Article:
Russia replaces Black Sea fleet chief after Crimea setbacks

Russia replaces Black Sea fleet chief after Crimea setbacks
In this image taken from video provided by the RU-RTR Russian television on Tuesday, smoke rises over the site of explosion at an ammunition storage of Russian army near the village of Mayskoye, Crimea. (AP)
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Updated 17 August 2022

Russia replaces Black Sea fleet chief after Crimea setbacks

Russia replaces Black Sea fleet chief after Crimea setbacks
  • Moscow blamed saboteurs for blasts that engulfed an ammunition depot in northern Crimea on Tuesday
  • Ukraine has not officially taken responsibility but has hinted at it

KYIV/LONDON: Russia has replaced the commander of its Crimea-based Black Sea Fleet, a state news agency reported on Wednesday.
This comes after a series of explosions rocked the peninsula it annexed in 2014 and had previously seen as a secure rear base for its war in Ukraine.
Moscow blamed saboteurs for blasts that engulfed an ammunition depot in northern Crimea on Tuesday. Plumes of smoke were later seen rising at a second Russian military base in central Crimea, Russia’s Kommersant newspaper said.
Ukraine has not officially taken responsibility but has hinted at it. The apparent Ukrainian capability to strike deeper into Russian-occupied territory, either with some form of weapon or with sabotage, indicates a shift in the conflict. Blasts destroyed warplanes at a Russian naval air base in Crimea last week.
On Wednesday, Russia’s RIA news agency cited sources as saying the commander of its Black Sea fleet, Igor Osipov, had been replaced with a new chief, Viktor Sokolov.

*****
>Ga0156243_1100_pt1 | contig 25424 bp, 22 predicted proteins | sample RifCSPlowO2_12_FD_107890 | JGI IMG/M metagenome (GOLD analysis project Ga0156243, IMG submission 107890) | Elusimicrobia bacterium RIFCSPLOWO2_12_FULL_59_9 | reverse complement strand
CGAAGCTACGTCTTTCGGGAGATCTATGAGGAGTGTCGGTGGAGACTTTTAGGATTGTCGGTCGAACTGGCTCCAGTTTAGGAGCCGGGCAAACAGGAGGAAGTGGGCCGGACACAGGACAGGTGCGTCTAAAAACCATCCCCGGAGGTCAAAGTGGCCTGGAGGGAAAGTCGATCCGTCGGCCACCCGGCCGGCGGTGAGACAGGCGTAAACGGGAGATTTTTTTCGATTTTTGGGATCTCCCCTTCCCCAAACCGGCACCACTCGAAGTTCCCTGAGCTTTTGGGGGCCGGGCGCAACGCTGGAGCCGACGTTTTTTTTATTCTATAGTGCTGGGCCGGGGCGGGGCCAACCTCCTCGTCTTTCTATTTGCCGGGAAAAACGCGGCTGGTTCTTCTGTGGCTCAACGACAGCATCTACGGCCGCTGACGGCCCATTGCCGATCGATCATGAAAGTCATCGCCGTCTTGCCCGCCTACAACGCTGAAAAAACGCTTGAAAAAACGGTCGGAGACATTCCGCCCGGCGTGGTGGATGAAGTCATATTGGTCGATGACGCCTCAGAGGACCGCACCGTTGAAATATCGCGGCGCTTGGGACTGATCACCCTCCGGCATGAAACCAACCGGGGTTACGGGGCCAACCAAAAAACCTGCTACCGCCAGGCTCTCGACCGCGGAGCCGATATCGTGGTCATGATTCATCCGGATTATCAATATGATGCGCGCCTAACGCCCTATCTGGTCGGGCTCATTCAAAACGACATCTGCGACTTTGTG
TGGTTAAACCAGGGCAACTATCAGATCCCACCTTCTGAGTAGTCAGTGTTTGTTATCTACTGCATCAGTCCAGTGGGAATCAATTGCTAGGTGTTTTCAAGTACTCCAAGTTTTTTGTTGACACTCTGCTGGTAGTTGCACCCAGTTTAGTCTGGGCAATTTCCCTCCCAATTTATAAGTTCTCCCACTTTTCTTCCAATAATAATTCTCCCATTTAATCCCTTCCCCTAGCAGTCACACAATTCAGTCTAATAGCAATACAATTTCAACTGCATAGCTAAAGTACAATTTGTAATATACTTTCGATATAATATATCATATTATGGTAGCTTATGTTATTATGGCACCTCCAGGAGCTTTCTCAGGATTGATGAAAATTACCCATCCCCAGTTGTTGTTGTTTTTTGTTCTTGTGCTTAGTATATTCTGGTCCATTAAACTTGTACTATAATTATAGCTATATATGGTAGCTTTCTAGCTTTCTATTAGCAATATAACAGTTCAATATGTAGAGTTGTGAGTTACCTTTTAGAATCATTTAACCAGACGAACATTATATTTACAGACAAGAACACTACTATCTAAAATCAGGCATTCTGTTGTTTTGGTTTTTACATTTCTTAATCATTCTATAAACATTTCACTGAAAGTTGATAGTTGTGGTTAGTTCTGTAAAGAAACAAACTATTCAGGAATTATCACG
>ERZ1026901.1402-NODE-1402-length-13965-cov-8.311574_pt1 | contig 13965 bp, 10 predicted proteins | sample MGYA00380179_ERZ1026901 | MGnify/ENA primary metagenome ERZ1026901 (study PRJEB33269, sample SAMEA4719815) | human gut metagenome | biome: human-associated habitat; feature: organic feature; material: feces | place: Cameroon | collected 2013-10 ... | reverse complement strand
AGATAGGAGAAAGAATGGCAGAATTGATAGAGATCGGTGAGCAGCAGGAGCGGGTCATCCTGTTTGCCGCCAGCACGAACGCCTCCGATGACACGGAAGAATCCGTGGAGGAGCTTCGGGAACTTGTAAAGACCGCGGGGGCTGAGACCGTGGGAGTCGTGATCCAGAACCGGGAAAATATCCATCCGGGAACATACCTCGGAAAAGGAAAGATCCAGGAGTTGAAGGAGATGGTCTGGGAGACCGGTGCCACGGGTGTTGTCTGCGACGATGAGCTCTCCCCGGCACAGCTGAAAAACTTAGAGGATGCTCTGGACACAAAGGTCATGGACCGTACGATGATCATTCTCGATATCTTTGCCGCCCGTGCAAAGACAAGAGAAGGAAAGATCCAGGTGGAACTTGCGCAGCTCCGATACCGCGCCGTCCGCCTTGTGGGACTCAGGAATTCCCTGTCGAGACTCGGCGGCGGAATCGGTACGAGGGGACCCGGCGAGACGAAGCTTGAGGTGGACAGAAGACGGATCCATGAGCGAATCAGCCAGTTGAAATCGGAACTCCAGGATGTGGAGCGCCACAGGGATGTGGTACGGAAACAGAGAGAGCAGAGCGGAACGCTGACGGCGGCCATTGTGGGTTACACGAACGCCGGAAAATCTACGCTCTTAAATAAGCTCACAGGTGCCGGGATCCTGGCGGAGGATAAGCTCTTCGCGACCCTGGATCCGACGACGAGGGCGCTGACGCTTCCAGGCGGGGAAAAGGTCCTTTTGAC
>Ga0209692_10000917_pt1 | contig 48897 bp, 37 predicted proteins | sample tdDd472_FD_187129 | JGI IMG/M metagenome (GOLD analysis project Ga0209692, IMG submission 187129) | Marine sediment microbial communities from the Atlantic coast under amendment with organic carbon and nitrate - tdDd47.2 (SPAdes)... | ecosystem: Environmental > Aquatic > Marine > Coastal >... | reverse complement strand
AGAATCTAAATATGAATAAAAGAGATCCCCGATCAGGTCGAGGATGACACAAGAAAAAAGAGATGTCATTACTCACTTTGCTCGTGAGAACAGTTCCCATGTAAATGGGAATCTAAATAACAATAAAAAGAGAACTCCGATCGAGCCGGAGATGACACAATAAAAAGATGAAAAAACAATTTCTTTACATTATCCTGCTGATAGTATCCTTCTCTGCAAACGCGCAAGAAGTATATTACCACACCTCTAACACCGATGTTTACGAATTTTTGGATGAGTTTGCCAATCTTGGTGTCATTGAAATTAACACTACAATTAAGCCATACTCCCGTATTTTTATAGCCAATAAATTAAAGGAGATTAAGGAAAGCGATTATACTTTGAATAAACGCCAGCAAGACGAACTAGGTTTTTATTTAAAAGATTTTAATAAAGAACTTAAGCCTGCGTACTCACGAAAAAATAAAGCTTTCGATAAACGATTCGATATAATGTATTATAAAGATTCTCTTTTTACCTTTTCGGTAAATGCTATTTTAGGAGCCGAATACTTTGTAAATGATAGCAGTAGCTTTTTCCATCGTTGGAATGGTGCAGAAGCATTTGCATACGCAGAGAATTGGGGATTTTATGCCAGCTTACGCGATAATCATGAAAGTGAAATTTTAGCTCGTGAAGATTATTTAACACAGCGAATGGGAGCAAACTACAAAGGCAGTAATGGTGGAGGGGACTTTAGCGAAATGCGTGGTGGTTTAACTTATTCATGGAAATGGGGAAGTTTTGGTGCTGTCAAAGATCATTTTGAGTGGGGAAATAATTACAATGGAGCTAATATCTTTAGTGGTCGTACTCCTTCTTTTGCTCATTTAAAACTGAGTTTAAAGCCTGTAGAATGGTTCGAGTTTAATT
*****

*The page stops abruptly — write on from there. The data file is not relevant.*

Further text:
If confirmed, the move would mark one of the most prominent sackings of a military official so far in a war in which Russia has suffered heavy losses in men and equipment.
State-owned RIA cited the sources as saying the new chief was introduced to members of the fleet’s military council in the Crimean port of Sevastopol.
The Black Sea Fleet, which has a revered history in Russia, has suffered several humiliations since President Vladimir Putin launched the invasion of Ukraine — which Moscow terms a “special military operation” — on Feb. 24.
In April, Ukraine struck its flagship, the Moskva, a huge cruiser, with Neptune missiles. It became the biggest warship to be sunk in combat for 40 years.

CRUCIAL SUPPLY ROUTE
Crimea, which Russia seized from Ukraine in 2014 and has extensively fortified since then, provides the main supply route for Russian forces in southern Ukraine, where Kyiv is planning a counter-offensive in coming weeks.
Ukrainian military intelligence said in a statement that after the recent explosions in Crimea, Russian forces had urgently moved there some of their planes and helicopters deeper into the peninsula and to airfields inside Russia. Reuters could not independently verify the information.
President Volodymyr Zelensky urged Ukrainians to steer clear of Russian military bases and ammunition stores and said the explosions could have various causes, including incompetence.
“But they all mean the same thing — the destruction of the occupiers’ logistics, their ammunition, military and other equipment, and command posts, saves the lives of our people,” he said in an evening address on Tuesday.